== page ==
Christmas is looming and things are going on apace. A rare visit by the postman delivered a very large, heavy envelope from Rural Payments. The opening paragraph basically said 'read, learn and inwardly digest' - oh, and reply within 20 days.
The upside is that I have been offered the chance to extend our stewardship agreement for another five years.
Basically, a stewardship is for the enhancement of the countryside by maintaining hedges, verges and other areas that allow flora and fauna to flourish.
Other areas are protected by not using pesticides or fertilisers all of which help to preserve the countryside as our 'green and pleasant land'.
Avian Flu is still prevalent and unfortunately the Huxley family who have supplied us with turkeys for years have lost their crop to the disease. Fortunately, however, we have managed to find another source and we will be able to fulfil our orders.
Hopefully a vaccine will be found soon as it was with Covid and Bird Flu will be a thing of the past. A vaccine for poultry is normally administered in drinking water, so there's no need to catch and inject individual birds.
On the farm front, all our crops are looking well, helped by the rainfall and mild weather. We still need more water to ensure a supply for next year, but hopefully not in deluges.
The wet weather has brought about foot-rot in some of the sheep, so we are treating them by walking them through a footbath regularly.
Christmas is nearly here, so our thoughts are mainly turning to the festive season. Let's make the best of it.
I'm pleased to report that we have completed a successful harvest and that the sowing of our new crops is well underway.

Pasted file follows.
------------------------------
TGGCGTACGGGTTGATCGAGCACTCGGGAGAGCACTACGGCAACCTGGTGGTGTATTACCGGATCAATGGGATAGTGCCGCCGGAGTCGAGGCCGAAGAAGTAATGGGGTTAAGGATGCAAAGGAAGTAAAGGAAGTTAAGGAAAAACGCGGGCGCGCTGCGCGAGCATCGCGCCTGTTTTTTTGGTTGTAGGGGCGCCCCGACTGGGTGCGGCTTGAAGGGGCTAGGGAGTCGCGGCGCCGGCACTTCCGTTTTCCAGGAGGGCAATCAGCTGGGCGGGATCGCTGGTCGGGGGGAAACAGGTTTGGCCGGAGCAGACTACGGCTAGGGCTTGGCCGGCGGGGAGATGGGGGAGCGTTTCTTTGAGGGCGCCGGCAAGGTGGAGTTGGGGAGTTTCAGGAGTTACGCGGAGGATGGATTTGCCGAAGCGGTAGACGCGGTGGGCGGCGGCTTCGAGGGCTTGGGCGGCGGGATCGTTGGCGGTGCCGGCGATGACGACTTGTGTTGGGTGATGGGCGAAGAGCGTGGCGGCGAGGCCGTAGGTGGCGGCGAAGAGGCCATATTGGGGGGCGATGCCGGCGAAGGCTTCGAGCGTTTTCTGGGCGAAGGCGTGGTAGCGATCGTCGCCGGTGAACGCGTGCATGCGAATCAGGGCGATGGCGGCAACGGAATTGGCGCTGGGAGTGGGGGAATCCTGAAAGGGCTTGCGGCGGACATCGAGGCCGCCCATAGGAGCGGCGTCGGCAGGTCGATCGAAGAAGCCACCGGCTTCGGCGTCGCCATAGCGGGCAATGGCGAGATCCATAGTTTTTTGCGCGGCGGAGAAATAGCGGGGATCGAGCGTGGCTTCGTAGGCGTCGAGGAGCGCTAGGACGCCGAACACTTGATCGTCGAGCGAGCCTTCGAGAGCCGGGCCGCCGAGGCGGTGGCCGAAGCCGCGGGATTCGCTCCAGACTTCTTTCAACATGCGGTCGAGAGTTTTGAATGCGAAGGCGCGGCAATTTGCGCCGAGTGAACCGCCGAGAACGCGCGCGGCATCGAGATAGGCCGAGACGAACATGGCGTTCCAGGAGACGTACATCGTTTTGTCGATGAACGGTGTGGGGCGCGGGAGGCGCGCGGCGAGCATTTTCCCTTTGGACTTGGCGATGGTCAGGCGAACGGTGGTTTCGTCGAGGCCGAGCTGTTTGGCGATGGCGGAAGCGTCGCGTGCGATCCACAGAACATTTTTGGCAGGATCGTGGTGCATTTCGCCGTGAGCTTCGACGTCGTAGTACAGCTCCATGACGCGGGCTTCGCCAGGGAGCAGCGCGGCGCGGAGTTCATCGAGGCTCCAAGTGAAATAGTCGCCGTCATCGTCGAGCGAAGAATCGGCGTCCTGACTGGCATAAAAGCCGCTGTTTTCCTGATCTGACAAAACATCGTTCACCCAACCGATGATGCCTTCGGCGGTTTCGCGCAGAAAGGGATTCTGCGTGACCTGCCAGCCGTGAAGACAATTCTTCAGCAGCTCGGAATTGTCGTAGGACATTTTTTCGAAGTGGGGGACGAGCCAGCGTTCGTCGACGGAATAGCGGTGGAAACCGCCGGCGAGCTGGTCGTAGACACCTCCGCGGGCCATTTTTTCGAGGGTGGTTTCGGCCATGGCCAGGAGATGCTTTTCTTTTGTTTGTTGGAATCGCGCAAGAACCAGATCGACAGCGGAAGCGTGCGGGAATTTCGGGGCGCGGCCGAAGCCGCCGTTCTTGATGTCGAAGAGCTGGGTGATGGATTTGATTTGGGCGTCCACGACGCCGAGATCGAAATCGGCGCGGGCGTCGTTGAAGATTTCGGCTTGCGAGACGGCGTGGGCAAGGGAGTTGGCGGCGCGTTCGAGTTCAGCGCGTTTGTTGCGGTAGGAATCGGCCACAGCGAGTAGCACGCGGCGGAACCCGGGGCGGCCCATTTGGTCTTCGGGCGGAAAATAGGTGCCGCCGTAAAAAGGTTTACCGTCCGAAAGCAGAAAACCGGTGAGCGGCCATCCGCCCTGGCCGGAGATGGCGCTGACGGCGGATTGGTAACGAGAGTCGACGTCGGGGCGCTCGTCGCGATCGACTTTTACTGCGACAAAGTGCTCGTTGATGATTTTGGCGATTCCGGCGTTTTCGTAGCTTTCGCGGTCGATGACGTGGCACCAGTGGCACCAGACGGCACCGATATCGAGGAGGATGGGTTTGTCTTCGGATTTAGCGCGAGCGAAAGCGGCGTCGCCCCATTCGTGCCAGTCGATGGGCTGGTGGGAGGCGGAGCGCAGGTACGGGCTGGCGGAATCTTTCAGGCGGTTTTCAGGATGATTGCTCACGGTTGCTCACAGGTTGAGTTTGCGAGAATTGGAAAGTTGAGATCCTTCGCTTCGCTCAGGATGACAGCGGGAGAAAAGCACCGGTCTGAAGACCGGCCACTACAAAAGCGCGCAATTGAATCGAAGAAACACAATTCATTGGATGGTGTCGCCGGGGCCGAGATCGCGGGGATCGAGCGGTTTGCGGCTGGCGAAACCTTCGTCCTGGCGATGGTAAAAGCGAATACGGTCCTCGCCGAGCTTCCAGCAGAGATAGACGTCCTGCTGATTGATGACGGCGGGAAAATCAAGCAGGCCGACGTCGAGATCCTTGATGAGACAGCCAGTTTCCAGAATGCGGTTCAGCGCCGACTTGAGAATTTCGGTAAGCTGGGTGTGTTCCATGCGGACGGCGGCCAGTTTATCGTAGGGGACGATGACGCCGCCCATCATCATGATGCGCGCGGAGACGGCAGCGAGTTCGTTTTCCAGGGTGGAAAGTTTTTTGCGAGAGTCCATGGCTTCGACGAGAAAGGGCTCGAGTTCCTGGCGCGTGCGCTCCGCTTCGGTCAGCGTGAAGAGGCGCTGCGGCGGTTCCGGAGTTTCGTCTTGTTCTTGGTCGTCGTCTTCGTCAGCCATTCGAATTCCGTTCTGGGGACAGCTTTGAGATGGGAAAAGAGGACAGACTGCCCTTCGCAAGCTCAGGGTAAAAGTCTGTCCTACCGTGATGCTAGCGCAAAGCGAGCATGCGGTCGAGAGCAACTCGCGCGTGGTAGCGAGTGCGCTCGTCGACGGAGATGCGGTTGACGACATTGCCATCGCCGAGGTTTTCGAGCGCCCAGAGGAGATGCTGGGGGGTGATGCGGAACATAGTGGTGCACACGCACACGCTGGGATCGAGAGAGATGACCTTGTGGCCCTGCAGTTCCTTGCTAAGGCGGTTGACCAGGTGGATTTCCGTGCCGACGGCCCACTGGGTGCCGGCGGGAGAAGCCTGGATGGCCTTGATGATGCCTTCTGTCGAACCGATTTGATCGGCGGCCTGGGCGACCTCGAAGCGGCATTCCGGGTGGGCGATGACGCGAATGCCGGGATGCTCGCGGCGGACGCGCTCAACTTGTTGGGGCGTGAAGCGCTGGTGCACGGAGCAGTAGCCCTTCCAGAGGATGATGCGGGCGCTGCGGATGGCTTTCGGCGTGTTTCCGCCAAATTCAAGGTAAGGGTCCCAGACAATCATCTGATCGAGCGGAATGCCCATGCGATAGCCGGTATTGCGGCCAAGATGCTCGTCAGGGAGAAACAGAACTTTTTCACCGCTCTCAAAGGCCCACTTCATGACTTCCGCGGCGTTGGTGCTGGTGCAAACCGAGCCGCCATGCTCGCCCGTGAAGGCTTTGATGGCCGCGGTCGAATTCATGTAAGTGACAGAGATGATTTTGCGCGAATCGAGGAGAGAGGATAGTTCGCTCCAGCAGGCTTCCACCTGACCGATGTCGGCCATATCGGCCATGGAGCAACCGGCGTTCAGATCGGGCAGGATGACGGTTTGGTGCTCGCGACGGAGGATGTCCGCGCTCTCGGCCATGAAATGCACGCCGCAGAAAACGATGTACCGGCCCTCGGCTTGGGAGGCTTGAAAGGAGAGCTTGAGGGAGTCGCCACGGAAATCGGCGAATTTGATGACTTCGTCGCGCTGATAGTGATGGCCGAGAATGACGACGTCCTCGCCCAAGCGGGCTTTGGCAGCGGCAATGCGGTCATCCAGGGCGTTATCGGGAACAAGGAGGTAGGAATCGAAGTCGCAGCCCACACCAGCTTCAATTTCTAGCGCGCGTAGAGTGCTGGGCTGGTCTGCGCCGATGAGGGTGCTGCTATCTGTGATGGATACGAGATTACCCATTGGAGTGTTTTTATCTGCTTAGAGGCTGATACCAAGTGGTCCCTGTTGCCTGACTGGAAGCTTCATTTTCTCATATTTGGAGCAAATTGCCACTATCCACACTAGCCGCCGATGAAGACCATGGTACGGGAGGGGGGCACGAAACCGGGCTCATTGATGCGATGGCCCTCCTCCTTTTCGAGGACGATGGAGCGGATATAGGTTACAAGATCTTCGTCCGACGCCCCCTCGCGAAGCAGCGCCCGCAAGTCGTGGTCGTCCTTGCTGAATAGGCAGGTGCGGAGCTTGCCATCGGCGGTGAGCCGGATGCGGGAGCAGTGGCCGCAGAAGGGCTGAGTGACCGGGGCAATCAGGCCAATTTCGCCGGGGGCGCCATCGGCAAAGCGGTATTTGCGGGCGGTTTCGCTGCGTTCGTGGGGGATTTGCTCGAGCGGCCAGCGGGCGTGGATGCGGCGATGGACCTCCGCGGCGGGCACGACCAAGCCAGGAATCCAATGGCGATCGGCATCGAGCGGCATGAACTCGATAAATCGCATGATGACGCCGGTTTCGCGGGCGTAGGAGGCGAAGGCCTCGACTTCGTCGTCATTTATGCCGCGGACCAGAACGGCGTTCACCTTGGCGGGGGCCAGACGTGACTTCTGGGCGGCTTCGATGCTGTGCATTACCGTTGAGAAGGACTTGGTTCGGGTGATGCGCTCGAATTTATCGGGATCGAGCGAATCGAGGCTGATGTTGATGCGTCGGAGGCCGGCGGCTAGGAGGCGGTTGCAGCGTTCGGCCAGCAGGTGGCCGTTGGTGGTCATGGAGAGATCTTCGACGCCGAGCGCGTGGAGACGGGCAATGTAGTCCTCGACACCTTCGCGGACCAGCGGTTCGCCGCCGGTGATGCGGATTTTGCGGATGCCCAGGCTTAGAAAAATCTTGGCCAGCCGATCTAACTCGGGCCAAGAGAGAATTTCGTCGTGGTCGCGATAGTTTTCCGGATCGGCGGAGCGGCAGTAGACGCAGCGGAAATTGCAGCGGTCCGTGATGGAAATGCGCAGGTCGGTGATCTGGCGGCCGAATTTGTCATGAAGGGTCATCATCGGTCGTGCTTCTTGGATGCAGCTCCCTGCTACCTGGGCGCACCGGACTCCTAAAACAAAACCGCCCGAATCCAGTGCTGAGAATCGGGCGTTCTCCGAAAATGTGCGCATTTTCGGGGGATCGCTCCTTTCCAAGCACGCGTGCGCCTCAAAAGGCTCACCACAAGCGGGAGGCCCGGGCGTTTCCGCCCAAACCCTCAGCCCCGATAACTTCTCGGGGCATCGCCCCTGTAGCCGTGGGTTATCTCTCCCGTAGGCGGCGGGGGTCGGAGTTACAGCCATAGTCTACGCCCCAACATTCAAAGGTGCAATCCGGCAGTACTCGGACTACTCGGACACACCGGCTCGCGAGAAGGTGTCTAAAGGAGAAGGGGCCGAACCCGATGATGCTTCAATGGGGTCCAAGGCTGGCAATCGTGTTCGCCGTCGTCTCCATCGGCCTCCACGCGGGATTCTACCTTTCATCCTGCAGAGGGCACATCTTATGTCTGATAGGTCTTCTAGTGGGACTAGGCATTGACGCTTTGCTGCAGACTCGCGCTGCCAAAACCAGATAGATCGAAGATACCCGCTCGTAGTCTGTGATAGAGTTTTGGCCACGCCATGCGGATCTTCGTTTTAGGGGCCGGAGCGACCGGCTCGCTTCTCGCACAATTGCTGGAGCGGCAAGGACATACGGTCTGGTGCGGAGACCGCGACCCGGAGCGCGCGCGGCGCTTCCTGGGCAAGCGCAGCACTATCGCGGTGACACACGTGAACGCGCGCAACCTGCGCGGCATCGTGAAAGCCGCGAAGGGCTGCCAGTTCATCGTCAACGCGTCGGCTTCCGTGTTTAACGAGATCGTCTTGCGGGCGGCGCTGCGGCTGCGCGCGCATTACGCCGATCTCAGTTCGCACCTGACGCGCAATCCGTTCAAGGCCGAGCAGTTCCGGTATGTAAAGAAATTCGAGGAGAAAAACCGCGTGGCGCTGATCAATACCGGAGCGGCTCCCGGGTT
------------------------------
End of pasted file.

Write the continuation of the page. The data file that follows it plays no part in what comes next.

The new crop of Oilseed Rape has been sown using a reduced cultivation which saves on fuel and CO2. We have also sown fewer seeds to create larger plants that will be healthier and require less in the way of pesticides.
The living mulch we are creating is now sown, too, and the rainfall of late has helped germination, so the plant populations are looking good.
Winter Barley has been sown on the fields where the wheat was chopped and spread. We have also applied farmyard manure to encourage the breakdown of the straw to provide nutrients.
What is known as a 'break crop' - brassicas in this case - have been sown on two fields to provide winter feed for the sheep, but this also helps prevent the leaching of nitrogen and carbon.
In the spring, these two fields will be sown with beans to provide protein for the livestock.
On the shop side, I am very pleased to welcome on board a very competent and experienced butcher.
The nights are drawing in and Christmas is looming. The continuing threat of Avian Flu may have a profound effect this year. Sadly, I have to report that our supplier of Barbary ducks has been unable to source ducklings.
So far, turkeys and geese seem safe (fingers crossed!).
And finally, the August Bank holiday saw a record crowd at the steam rally in the park. Hopefully, normality is returning.
Happy new year to you all, and best wishes for 2022.
Things have been rather manic since I last wrote. There was Storm Arwen, which left its course of damage: Four large trees in the park were brought down along with several branches. There was also some structural damage to roofs.
Christmas brought its usual amount of chaos and hard work, but thanks to a very good team here, all went smoothly.
Everything is getting back to normal, but it's never that simple. We are all feeling the effect of the increase in oil prices. In farming this has caused the more than doubling of fertiliser prices, which I'm afraid will force up the prices of many food items.
On the other hand, I'm pleased to report that we scanned the sheep yesterday and Spring should see lambs aplenty. The results were: 32 sets of triplets; 124 twins; and 45 with single lambs. Hopefully, the weather will be kind to us and the grass will grow.
Covid is still rearing its ugly head and we appear to be learning to live with it. Let's hope that we can stay safe, as it's not really possible to run a shop and a café working from home.
That's all for now.
David Clarke has been farming at Churncote for many years. He and wife Sue started selling the produce from the farm in 2003, which gives him long-standing insight into the reality of the farm to fork process. David will be sharing his experience regularly here.